A pile of flesh lay in a motionless heap, swaying ever so slightly against the stretching tide. Squinting, Jacob can tell that it's an animal of some sort, mangled beyond recognition. Raw guts are scattered over the sand in a small pool of flowing, sticky blood. Its limbs are sprawled awkwardly, and it lay flat on its side. The skin on the animal's body is stripped down to white bone, its muscle torn and cut. The animal is shredded and torn, yet somehow, atrociously and disgustingly in one piece. Jacob's eyes trail over it in disbelief, landing on a shape that might pass for a head.

Brownish fur, rounded nose, long legs. Much too big for a dog. Too small to be a bear. No antlers.

Jacob's stomach flips and his hands shake. It's a small doe, barely big enough to pass for an adult. His eyes fix on the head of the animal, knowing that no predator could have possibly wasted such a prized catch. He swallows hard, and then stops, his saliva stuck halfway down his throat, caught by a movement—a blink of an eye. Of the doe's eye, looking right at him.

She's still alive.

Taking a slow step forward, Jacob assesses her expression. Blood trickles out of her nose, a reaction to the physical trauma. Her liquid black eye rolls in the direction of Jacob as he approach, piercing into his soul, but no sound comes out. The doe's silence masks her terror, and somehow, that makes everything ten times as horrifying.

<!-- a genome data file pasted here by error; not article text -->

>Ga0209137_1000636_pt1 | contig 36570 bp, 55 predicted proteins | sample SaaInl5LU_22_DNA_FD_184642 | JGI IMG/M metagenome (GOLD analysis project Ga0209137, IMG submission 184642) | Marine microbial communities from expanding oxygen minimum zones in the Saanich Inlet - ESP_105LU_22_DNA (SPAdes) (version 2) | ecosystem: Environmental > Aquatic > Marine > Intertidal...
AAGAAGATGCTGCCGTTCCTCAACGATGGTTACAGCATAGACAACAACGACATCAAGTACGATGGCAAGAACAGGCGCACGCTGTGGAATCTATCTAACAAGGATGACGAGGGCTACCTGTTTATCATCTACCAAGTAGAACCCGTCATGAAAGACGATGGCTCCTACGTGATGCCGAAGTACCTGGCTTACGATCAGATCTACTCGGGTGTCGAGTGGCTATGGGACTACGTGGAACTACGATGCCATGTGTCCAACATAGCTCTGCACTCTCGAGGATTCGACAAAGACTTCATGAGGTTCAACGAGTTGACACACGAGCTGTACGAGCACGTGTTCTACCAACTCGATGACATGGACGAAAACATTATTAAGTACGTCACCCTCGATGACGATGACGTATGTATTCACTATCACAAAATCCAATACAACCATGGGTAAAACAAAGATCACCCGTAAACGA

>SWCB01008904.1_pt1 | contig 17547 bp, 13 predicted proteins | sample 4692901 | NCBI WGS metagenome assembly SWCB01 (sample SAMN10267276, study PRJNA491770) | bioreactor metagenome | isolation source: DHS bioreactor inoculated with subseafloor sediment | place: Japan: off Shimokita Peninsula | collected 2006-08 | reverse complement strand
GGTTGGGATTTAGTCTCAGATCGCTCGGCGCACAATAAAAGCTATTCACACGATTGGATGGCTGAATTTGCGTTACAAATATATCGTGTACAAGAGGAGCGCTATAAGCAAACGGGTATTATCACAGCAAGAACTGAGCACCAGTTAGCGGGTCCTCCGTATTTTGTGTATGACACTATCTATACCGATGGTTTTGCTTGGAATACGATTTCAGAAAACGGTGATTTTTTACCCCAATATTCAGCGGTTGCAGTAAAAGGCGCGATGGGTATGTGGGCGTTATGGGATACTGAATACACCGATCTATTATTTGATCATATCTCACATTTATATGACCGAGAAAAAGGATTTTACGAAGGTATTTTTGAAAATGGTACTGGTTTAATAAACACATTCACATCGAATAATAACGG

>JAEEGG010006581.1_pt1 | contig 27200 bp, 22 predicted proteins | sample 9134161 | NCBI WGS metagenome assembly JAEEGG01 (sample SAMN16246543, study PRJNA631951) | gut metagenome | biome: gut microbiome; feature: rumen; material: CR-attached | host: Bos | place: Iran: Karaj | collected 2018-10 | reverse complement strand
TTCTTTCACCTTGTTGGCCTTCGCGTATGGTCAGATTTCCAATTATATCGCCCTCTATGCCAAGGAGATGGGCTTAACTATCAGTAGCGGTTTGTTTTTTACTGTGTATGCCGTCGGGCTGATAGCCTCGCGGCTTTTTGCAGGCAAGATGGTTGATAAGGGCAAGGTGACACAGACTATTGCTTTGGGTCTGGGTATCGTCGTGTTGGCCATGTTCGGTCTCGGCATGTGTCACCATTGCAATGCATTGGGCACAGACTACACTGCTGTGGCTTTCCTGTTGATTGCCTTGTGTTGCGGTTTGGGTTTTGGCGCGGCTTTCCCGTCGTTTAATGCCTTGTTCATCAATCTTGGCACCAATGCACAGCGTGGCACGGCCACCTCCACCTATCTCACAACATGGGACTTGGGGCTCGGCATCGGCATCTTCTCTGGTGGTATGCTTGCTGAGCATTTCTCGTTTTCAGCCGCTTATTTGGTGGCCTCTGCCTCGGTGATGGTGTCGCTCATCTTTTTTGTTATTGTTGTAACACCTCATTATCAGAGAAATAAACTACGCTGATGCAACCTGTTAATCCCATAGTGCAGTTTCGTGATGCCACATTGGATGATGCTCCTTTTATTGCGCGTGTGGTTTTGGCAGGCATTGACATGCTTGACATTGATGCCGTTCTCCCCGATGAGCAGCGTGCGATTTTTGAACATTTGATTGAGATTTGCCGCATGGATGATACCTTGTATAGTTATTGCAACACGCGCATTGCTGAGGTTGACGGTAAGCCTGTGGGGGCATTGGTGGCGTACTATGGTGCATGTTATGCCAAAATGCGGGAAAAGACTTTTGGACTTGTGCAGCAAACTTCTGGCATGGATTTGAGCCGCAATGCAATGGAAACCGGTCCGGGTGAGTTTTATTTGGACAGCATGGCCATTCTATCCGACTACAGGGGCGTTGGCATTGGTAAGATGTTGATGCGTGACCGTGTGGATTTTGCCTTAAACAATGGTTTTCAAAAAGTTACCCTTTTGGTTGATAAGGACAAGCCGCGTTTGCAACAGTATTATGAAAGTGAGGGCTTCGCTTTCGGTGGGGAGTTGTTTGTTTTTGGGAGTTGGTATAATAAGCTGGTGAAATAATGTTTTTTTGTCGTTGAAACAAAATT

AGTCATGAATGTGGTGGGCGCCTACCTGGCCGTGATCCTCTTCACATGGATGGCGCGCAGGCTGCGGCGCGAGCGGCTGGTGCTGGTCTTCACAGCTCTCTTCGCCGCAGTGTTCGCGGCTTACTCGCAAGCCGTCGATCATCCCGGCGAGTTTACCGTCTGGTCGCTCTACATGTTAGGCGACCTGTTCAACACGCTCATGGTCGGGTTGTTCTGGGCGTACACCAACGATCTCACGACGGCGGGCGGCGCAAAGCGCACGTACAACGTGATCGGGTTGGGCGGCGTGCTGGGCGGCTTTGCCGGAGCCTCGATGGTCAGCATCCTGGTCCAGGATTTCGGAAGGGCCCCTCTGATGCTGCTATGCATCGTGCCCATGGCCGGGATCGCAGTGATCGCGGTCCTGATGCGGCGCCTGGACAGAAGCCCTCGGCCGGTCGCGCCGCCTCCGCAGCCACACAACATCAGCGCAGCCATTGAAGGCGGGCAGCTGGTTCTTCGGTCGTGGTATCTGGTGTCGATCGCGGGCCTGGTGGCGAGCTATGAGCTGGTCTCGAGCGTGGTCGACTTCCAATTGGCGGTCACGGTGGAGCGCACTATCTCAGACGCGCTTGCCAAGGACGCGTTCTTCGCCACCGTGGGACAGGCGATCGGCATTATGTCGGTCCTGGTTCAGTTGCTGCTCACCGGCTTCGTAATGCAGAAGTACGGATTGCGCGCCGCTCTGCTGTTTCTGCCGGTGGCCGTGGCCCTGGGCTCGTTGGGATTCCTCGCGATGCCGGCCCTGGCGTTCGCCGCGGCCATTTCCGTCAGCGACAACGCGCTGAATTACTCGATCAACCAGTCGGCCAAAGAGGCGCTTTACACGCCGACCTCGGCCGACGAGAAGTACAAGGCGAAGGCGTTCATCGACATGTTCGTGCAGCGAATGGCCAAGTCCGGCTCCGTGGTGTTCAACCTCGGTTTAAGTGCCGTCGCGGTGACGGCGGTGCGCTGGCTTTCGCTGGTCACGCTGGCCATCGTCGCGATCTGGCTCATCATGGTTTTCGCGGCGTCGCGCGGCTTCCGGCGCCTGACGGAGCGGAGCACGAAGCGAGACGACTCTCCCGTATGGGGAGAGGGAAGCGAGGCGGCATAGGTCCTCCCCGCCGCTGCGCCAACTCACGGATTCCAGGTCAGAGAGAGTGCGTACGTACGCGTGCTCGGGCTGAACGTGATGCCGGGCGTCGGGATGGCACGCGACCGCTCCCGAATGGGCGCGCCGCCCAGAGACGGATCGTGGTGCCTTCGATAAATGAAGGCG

Nicole's eyes are burning into the back of his neck, heavy like a weight of iron dropped right on the peak of his spine. Swallowing back the bile in his throat, Jacob pulls his brows together and takes a reversing stride, backing up until he's a good ten yards away. He crouches, his eyes not leaving the filthy body as his fingers slide across the surface of sand.

His hand touches the edge of a stick that has been spat out by the rolling waves and stuck deep into the ground. He closes his fingers around it, feeling his shakes tremble the branch. He drags the stick out, inch by inch, before he steps forward, approaching the deer once more.

His hot skin brushes against Nicole's. Her eyes drop from the side of his face, taking in the sharp end of the branch. She raises a hand, placing it over her mouth. Jacob feels her silent disgust, but he doesn't react to it as he closes the distance between himself and the doe.